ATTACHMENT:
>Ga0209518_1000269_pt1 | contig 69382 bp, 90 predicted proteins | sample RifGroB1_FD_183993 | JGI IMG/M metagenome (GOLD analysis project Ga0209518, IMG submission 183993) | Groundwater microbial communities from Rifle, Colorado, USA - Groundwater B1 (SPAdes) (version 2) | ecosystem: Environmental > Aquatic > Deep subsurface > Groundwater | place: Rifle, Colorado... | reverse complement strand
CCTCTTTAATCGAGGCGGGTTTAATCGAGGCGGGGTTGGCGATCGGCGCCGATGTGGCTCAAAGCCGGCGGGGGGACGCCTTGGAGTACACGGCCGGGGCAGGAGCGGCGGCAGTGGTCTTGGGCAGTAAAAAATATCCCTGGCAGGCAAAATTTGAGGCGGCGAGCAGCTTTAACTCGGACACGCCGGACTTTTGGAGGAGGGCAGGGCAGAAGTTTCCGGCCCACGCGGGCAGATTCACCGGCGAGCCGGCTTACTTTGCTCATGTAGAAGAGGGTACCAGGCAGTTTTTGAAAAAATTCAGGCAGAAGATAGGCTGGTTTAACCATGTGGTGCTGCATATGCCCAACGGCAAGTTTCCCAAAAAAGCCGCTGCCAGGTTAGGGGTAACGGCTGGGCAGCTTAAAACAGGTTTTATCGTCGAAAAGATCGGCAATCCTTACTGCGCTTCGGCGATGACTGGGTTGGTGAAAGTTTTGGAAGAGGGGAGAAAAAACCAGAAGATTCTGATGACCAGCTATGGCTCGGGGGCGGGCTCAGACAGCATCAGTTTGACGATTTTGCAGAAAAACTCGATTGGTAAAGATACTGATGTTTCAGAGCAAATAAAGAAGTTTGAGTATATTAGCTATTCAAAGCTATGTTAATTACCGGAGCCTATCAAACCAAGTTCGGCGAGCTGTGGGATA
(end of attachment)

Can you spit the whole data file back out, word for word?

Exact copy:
>Ga0209518_1000269_pt1 | contig 69382 bp, 90 predicted proteins | sample RifGroB1_FD_183993 | JGI IMG/M metagenome (GOLD analysis project Ga0209518, IMG submission 183993) | Groundwater microbial communities from Rifle, Colorado, USA - Groundwater B1 (SPAdes) (version 2) | ecosystem: Environmental > Aquatic > Deep subsurface > Groundwater | place: Rifle, Colorado... | reverse complement strand
CCTCTTTAATCGAGGCGGGTTTAATCGAGGCGGGGTTGGCGATCGGCGCCGATGTGGCTCAAAGCCGGCGGGGGGACGCCTTGGAGTACACGGCCGGGGCAGGAGCGGCGGCAGTGGTCTTGGGCAGTAAAAAATATCCCTGGCAGGCAAAATTTGAGGCGGCGAGCAGCTTTAACTCGGACACGCCGGACTTTTGGAGGAGGGCAGGGCAGAAGTTTCCGGCCCACGCGGGCAGATTCACCGGCGAGCCGGCTTACTTTGCTCATGTAGAAGAGGGTACCAGGCAGTTTTTGAAAAAATTCAGGCAGAAGATAGGCTGGTTTAACCATGTGGTGCTGCATATGCCCAACGGCAAGTTTCCCAAAAAAGCCGCTGCCAGGTTAGGGGTAACGGCTGGGCAGCTTAAAACAGGTTTTATCGTCGAAAAGATCGGCAATCCTTACTGCGCTTCGGCGATGACTGGGTTGGTGAAAGTTTTGGAAGAGGGGAGAAAAAACCAGAAGATTCTGATGACCAGCTATGGCTCGGGGGCGGGCTCAGACAGCATCAGTTTGACGATTTTGCAGAAAAACTCGATTGGTAAAGATACTGATGTTTCAGAGCAAATAAAGAAGTTTGAGTATATTAGCTATTCAAAGCTATGTTAATTACCGGAGCCTATCAAACCAAGTTCGGCGAGCTGTGGGATA